Star Wars Identities: Why Luke Is No Anakin


What makes one person sacrifice everything to become a Jedi Knight, and another embrace the Dark Side? What goes into creating the unique personality of every person, alien, or droid in the galaxy — or even galaxies far, far away?

Those questions are at the heart of Star Wars Identities, a new exhibit that opened this week at the Montréal Science Centre. Building on the success of their previous venture, Indiana Jones and the Adventure of Archeology, the team of Montréal-based X3 Productions and Lucasfilm has again put together a fascinating look at real science using props, costumes, and concept art from one of the most popular movie series of all time.

Canadian media was out in force for the exhibit's opening. That's Exhibition Manager Kyra Bowling of Lucasfilm Ltd.Image: Kathy Ceceri

My family and I got a sneak preview of the exhibit Tuesday at a media event featuring members of the 501st Legion’s Canadian Garrison and the Rebel Legion. This wasn’t the first time we saw an exhibit built around Star Wars memorabilia — in 2005, we caught Star Wars: Where Science Meets Imagination at the Museum of Science in Boston. That exhibit focused on space vehicles and robots, and there are plenty of both at Star Wars Identities as well, including Anakin’s impressively large podracer. But this new exhibit delves much more deeply into the wide range of characters and species developed for the Star Wars saga, and includes videos that explain the different aspects of identity — genetics, culture, peer groups, even parenting style! — using Star Wars references as examples.

Film clips, taken from all six movies in the series as well as the Clone Wars animated TV series, showed how the characters interacted. Then, using cute infographics, the videos went on to explain what those different interactions might mean in an individual’s development, drawing on experts in the fields of psychology, biochemistry, neuropsychology, and education. At times, the analogies were strained — I don’t think Anakin’s mom was permissive in letting her son leave home to train as a Jedi, as much as she was being realistic that his other option was a life as a slave — but in general, the short videos were informative and interesting.

Star Wars Identities displayStar Wars Identities display

How do alien parents raise their kids? Image: Kathy Ceceri

However, while the educational content was enlightening, my favorite aspect of the exhibit was seeing the many pieces of concept art that showed how the characters evolved in the process of going from George Lucas’ imagination to the screen. In several cases, particularly Chewbacca and Yoda, the characters started as very earthly-looking creatures before taking on their final otherworldly form. Many of the sketches and paintings, works of art in themselves, were by the great Ralph McQuarrie, who died last month at the age of 82.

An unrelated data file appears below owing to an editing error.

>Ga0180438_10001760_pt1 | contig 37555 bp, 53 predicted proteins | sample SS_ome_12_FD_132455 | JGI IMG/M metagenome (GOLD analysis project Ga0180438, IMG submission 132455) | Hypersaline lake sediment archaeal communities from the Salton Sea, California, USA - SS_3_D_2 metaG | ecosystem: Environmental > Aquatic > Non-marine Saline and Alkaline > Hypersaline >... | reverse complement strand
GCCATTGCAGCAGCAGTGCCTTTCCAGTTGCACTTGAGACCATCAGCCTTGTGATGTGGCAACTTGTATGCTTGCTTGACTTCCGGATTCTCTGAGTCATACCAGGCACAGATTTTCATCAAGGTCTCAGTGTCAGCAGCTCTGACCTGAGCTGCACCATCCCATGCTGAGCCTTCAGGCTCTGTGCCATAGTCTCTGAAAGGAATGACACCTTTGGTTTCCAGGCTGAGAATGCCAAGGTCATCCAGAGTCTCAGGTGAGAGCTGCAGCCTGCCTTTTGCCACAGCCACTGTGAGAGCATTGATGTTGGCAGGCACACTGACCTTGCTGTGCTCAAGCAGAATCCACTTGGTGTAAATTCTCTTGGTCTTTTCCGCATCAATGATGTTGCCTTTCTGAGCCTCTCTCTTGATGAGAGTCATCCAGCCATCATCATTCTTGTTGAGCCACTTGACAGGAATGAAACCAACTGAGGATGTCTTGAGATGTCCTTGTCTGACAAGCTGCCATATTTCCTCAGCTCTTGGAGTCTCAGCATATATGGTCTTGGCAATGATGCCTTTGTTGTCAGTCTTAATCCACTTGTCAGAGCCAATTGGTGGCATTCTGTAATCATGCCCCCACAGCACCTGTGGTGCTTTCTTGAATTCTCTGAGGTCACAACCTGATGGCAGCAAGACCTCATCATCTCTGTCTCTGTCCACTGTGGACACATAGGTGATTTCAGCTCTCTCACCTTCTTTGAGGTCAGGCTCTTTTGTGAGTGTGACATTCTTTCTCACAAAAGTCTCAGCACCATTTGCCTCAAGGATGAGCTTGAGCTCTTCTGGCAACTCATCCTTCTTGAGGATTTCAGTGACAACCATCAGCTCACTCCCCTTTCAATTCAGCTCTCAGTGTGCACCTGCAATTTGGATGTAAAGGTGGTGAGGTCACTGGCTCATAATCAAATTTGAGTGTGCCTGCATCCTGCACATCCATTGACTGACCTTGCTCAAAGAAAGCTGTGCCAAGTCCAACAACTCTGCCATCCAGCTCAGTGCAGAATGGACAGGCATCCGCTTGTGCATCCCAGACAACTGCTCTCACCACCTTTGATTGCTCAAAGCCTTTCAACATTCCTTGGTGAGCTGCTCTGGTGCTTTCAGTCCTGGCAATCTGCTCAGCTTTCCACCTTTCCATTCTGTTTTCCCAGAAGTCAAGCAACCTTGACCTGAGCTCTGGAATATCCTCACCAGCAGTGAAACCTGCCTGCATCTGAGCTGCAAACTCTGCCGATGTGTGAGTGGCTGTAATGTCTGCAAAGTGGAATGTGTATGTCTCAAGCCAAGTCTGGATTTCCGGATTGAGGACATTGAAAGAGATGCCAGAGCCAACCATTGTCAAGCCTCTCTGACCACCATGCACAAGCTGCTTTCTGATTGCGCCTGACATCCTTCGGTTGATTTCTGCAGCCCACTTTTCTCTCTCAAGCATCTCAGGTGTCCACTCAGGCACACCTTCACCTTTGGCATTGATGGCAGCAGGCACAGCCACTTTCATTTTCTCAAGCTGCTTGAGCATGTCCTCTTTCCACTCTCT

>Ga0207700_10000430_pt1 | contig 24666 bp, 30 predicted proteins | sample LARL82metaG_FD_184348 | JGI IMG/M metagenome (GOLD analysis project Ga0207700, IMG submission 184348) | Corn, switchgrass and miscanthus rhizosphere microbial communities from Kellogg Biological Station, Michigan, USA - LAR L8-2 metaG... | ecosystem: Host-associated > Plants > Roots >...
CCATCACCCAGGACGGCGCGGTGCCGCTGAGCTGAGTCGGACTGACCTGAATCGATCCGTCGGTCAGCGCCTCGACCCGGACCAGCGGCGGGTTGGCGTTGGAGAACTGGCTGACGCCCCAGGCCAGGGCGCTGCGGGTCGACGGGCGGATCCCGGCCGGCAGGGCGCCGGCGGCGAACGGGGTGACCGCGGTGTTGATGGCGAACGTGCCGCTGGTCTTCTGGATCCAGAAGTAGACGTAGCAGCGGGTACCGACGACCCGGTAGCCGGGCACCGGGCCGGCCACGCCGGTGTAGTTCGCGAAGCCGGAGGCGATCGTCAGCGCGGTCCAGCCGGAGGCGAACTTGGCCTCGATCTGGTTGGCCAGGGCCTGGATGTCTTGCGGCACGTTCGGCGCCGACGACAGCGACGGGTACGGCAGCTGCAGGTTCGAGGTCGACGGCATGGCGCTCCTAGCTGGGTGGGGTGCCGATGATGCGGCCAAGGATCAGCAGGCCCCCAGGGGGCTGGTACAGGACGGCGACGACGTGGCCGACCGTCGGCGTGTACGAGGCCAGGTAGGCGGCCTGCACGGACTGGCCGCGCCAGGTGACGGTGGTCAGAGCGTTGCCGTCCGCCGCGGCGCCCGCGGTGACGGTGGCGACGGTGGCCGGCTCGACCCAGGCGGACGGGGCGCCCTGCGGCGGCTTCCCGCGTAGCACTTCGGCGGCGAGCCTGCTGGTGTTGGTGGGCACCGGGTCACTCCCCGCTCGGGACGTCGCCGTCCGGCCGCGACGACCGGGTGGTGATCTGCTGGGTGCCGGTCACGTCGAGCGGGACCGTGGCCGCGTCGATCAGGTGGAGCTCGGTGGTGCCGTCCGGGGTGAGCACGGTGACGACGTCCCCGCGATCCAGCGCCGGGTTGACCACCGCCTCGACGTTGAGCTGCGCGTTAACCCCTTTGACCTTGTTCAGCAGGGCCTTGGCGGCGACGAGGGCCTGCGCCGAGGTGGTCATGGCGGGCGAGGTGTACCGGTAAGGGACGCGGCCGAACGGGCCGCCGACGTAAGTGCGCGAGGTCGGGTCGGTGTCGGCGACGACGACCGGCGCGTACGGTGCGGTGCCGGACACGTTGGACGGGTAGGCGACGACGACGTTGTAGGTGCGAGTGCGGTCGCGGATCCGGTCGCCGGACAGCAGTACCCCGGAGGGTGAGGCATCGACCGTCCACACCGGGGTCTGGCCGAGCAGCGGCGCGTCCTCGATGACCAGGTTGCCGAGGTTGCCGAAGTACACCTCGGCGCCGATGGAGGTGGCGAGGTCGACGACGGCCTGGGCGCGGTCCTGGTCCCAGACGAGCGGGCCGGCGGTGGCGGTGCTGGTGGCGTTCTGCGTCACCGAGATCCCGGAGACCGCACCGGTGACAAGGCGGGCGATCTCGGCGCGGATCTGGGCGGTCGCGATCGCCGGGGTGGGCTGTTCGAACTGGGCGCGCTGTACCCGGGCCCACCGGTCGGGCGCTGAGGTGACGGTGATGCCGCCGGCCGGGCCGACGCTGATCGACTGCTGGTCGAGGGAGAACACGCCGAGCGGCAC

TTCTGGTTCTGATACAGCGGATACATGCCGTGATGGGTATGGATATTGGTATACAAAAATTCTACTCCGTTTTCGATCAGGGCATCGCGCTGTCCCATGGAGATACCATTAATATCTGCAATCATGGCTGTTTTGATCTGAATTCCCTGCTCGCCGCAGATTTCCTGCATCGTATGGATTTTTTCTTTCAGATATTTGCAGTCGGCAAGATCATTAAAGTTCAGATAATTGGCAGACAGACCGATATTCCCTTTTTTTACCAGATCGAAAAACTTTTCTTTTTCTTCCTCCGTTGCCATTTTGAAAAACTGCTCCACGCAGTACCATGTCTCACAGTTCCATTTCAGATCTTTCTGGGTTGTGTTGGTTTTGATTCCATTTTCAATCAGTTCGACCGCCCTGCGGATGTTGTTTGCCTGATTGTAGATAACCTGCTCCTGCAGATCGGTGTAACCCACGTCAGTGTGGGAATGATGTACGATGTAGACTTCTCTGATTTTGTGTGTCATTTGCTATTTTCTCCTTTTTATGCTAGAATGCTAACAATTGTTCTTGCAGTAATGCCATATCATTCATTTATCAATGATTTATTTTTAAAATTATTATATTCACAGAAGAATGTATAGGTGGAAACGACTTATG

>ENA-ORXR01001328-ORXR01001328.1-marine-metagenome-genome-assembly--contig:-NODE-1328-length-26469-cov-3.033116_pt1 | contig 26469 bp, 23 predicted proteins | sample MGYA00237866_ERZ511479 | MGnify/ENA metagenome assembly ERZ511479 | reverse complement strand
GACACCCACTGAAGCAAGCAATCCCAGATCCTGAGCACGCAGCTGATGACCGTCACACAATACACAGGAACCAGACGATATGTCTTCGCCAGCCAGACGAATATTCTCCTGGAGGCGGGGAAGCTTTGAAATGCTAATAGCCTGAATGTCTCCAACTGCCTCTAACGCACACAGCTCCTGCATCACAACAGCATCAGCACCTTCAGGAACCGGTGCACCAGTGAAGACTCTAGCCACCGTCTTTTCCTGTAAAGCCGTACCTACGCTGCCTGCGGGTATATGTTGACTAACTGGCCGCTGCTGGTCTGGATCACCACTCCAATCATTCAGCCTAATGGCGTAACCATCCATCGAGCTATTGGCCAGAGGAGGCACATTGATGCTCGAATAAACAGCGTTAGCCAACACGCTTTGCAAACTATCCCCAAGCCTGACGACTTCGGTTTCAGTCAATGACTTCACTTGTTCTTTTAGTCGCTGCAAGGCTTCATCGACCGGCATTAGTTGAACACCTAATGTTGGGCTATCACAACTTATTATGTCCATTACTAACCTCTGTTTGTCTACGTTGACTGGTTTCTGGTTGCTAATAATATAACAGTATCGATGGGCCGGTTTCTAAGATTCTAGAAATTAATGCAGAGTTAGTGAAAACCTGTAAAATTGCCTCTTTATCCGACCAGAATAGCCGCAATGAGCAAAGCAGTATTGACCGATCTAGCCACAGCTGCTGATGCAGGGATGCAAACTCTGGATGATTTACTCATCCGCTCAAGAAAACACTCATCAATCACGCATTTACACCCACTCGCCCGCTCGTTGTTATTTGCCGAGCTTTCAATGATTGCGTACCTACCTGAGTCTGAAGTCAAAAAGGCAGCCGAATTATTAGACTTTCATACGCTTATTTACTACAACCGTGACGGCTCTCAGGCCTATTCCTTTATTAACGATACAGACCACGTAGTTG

In this early sketch, Chewbacca looks a little like John Candy in "Spaceballs." Image: Kathy Ceceri

And Yoda started life as a garden gnome. Image: Kathy Ceceri

While I’d guess the perfect age range for this material is 10 and up, slightly younger kids will find plenty of interesting stuff to see, as well as some fun activities where that give them a chance to invent a Star Wars identity for themselves (which they’ll get to see projected at the exhibit’s end). Kids much younger may find it a bit much; while the press preview took us about 90 minutes, last year at the height of the summer tourist season it took us a full two hours to make it all the way through the Indiana Jones exhibit and catch all the multi-media displays.

Anakin's friends had his back, for a while. Image: Kathy Ceceri

Anakin's podracerAnakin's podracer

Plenty of ships and robots as well as aliens and humans. Image: Kathy Ceceri

As with the Science Centre’s innovative Indiana Jones exhibit, visitors to Star Wars Identities are given a personal media player to carry around with them. Step near a display and you can hear the soundtrack of video clips and hear commentary on the movie memorabilia in front of you (in your choice of French or English).

The audio devices tell you more about the works on display. Image: Kathy Ceceri

One nice change from last year is that these devices are audio only; last year’s devices had a video screen, which meant you were sometimes looking down at the slide show on the device’s monitor, jockeying for position in the crowd to read the wall sign, and trying to catch the video clip on a screen above you, all at the same time. The audio devices also had only a single earpiece, which made it possible to make eye contact and even the occasional comment to your companions. While the system isn’t perfect — occasionally the device would pick up a transmission from the next display over — I found it much easier to use than last year’s.

Whether you’re looking for a science experience or just want to wallow in Star Wars fandom, this exhibit succeeds on all fronts. Star Wars Identities runs at the Montréal Science Centre until September 16 before moving to the Telus World of Science in Edmonton, Alberta. More cities will be announced on the exhibit’s website soon.

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